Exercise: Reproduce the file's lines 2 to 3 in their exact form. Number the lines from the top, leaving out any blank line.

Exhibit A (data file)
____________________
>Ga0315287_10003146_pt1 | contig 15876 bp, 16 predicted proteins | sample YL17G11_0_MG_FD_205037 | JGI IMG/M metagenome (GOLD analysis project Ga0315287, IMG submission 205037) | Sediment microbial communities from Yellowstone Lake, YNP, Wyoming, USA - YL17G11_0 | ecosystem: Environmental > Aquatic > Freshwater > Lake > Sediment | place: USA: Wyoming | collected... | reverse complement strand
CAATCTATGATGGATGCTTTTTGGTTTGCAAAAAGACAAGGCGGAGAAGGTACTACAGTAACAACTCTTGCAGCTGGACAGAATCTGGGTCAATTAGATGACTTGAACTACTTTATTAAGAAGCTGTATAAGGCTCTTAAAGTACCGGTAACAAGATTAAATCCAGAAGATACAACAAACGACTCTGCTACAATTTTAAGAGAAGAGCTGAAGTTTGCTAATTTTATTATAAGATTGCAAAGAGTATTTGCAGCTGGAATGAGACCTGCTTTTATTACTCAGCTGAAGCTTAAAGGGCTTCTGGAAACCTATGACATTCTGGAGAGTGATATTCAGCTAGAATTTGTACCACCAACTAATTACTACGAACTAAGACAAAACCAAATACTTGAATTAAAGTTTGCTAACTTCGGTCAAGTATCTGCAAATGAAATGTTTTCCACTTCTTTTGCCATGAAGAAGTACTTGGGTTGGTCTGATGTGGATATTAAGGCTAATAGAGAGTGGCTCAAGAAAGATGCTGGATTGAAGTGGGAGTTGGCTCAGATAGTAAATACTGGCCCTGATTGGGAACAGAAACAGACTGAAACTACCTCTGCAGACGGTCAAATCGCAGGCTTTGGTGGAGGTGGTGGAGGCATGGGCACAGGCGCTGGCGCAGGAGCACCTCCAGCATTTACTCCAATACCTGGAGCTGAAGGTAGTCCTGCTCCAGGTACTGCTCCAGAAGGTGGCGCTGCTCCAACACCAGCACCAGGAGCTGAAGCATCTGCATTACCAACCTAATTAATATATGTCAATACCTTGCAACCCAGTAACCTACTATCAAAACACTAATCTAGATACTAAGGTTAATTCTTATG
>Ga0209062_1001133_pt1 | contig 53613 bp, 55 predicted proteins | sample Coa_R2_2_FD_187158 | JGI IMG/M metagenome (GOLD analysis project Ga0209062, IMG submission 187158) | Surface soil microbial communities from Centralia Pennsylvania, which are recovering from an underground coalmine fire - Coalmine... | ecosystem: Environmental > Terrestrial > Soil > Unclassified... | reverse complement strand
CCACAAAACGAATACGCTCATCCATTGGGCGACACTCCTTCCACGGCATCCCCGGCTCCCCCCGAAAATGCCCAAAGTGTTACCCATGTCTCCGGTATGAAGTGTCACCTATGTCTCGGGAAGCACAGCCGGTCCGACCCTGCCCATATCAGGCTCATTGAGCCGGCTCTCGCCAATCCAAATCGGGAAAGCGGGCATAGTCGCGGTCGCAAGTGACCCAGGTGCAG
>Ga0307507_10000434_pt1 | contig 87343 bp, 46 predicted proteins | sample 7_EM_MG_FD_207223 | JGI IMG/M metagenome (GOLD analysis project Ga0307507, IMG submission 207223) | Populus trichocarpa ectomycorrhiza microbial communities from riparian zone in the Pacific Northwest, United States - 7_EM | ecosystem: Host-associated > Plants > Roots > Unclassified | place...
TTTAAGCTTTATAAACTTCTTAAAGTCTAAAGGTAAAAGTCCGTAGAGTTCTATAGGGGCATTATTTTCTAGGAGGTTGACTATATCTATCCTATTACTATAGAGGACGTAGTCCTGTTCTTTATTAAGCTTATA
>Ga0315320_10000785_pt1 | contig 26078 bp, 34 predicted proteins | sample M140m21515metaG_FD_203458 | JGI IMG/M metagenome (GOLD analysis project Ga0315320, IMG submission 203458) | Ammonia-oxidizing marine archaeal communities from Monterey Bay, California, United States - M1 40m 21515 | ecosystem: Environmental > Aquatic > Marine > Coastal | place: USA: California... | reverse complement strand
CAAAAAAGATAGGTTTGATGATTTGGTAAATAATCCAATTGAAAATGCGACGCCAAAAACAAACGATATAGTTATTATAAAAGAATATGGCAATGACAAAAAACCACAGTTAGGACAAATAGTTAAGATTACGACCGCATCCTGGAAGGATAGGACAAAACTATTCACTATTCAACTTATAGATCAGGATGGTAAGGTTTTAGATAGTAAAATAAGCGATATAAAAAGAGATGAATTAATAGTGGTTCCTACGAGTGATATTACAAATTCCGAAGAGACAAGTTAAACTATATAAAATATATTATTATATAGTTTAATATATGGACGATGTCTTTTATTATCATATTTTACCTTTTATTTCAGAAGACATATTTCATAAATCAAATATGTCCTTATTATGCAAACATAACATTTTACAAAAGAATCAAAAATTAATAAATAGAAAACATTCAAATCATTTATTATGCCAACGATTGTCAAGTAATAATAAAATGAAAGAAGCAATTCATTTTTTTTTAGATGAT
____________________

CAATCTATGATGGATGCTTTTTGGTTTGCAAAAAGACAAGGCGGAGAAGGTACTACAGTAACAACTCTTGCAGCTGGACAGAATCTGGGTCAATTAGATGACTTGAACTACTTTATTAAGAAGCTGTATAAGGCTCTTAAAGTACCGGTAACAAGATTAAATCCAGAAGATACAACAAACGACTCTGCTACAATTTTAAGAGAAGAGCTGAAGTTTGCTAATTTTATTATAAGATTGCAAAGAGTATTTGCAGCTGGAATGAGACCTGCTTTTATTACTCAGCTGAAGCTTAAAGGGCTTCTGGAAACCTATGACATTCTGGAGAGTGATATTCAGCTAGAATTTGTACCACCAACTAATTACTACGAACTAAGACAAAACCAAATACTTGAATTAAAGTTTGCTAACTTCGGTCAAGTATCTGCAAATGAAATGTTTTCCACTTCTTTTGCCATGAAGAAGTACTTGGGTTGGTCTGATGTGGATATTAAGGCTAATAGAGAGTGGCTCAAGAAAGATGCTGGATTGAAGTGGGAGTTGGCTCAGATAGTAAATACTGGCCCTGATTGGGAACAGAAACAGACTGAAACTACCTCTGCAGACGGTCAAATCGCAGGCTTTGGTGGAGGTGGTGGAGGCATGGGCACAGGCGCTGGCGCAGGAGCACCTCCAGCATTTACTCCAATACCTGGAGCTGAAGGTAGTCCTGCTCCAGGTACTGCTCCAGAAGGTGGCGCTGCTCCAACACCAGCACCAGGAGCTGAAGCATCTGCATTACCAACCTAATTAATATATGTCAATACCTTGCAACCCAGTAACCTACTATCAAAACACTAATCTAGATACTAAGGTTAATTCTTATG
>Ga0209062_1001133_pt1 | contig 53613 bp, 55 predicted proteins | sample Coa_R2_2_FD_187158 | JGI IMG/M metagenome (GOLD analysis project Ga0209062, IMG submission 187158) | Surface soil microbial communities from Centralia Pennsylvania, which are recovering from an underground coalmine fire - Coalmine... | ecosystem: Environmental > Terrestrial > Soil > Unclassified... | reverse complement strand